Psychologist Educates SRJC Students About PTSD


SRJC students fill Newman Auditorium to hear Dr. Stanley Krippner’s lecture about PTSD on Nov. 5.

William Rohrs, Assistant News Editor

One out of five soldiers returning home from Afghanistan and Iraq will develop Post Traumatic Stress Disorder (PTSD), a psychological condition where traumatic events imprinted within the survivor’s mind can provoke a fight or flight response along with developing other life-threatening conditions such as sleep apnea and insomnia.

Dr. Stanley Krippner came to SRJC Nov. 5 to show students early warning signs of PTSD-related behavior and how survivors can overcome this condition by adjusting the way they cope with their nightmares.

Krippner is friend to SRJC psychology professor Dr. Jürgen Kremer, who said Krippner often helped set up psychology workshops in Germany with Kremer 30 years ago. Krippner has since worked with PTSD survivors and authored the book, “Haunted by Combat: Understanding PTSD in War Veterans.”

Terror After Combat: Identifying and Treating PTSD Nightmares in War Veterans was designed to teach students how PTSD can form either with or without combat trauma and possible reactions survivors display when the condition emerges. Krippner also displayed previous versus current treatment methods, and how a person suffering from PTSD can overcome it.

According to Krippner, PTSD is “anything that can injure a person psychologically, physically or both, and have problems recovering from them.” PTSD, formerly called “Soldier’s Heart” in the Civil War and “Shell Shock” in World War One, affects survivors on a case-by case basis.

For some, loud noises such as firework explosions or vehicle engines can cause a flashback that renders a survivor catatonic. For others, projected imagery can change subconsciously, showing a film reel of the traumatic event. The most concerning symptom is repetitive nightmares that endanger a survivor’s sleep habits, causing insomnia, narcolepsy, sleep apnea or other conditions that can endanger survivors and people around them.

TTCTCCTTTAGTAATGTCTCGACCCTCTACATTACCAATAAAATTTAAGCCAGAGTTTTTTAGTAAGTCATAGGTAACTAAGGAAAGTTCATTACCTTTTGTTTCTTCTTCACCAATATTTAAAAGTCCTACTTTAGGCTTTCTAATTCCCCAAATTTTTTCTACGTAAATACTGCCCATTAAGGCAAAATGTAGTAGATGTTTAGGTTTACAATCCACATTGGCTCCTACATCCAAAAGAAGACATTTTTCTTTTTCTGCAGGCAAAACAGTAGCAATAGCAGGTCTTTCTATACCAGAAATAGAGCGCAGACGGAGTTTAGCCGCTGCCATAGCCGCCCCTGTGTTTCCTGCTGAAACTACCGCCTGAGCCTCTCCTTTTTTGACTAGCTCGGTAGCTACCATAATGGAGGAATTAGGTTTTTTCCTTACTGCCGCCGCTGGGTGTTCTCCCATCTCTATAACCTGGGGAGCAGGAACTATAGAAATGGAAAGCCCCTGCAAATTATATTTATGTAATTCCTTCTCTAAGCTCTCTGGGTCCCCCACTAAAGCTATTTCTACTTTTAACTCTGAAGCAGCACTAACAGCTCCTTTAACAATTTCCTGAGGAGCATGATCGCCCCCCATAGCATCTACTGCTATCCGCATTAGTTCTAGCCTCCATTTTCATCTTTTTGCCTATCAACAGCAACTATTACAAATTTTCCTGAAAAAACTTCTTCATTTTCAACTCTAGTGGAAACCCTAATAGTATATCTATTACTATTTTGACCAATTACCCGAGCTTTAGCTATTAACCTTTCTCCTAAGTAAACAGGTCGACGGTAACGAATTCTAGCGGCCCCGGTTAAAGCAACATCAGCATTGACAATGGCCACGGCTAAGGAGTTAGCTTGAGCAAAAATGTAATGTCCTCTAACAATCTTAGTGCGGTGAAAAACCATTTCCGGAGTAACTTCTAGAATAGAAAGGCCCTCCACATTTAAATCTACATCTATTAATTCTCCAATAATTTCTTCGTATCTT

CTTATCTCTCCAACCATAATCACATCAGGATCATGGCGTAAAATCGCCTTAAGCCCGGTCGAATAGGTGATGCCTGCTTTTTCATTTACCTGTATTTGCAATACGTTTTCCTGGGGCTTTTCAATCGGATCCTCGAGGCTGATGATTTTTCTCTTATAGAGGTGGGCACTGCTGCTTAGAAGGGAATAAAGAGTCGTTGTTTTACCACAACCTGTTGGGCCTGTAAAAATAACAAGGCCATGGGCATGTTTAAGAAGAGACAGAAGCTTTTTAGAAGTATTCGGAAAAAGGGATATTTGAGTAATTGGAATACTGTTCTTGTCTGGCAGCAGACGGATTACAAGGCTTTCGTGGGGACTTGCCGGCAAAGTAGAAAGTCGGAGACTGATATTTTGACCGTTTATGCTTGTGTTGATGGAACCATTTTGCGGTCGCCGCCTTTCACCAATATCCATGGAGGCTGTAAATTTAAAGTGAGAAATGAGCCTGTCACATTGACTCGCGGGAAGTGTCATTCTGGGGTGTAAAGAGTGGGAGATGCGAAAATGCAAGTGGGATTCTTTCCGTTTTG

Survivor responses are unpredictable: some who flashback into their traumatic event evoke a fight or flight response, either running away and hiding, or swinging wildly in a crowded area. Others can be rendered completely helpless, able to do nothing but stare until the event runs its course.  For recurring nightmares, Krippner suggests a simple approach: when a survivor wakes up, they should try to calm their breathing and regain control. After they have sufficiently calmed down, they should write down the dream until the end. At the end of their dream, the survivor should try to adjust the ending so that any “survivor’s guilt” they might feel from their survival and their comrade’s deaths should not be attributed to the survivor.

“PTSD survivors do not recover quickly to traumatic events. The traumatic event is imprinted in their minds but not processed. These imprints come back as nightmares,” Krippner said.

Female veterans tend to develop PTSD from being raped by soldiers within their own units. “The military is very quiet about this problem, but it happens more often then you’d think,” Krippner said.

“These days there are so many people suffering from PTSD. Almost 20 percent of the soldiers that come home from Afghanistan and Iraq are being diagnosed with it,” Kremer said. “It’s important to raise awareness. I think we all need to learn about this.”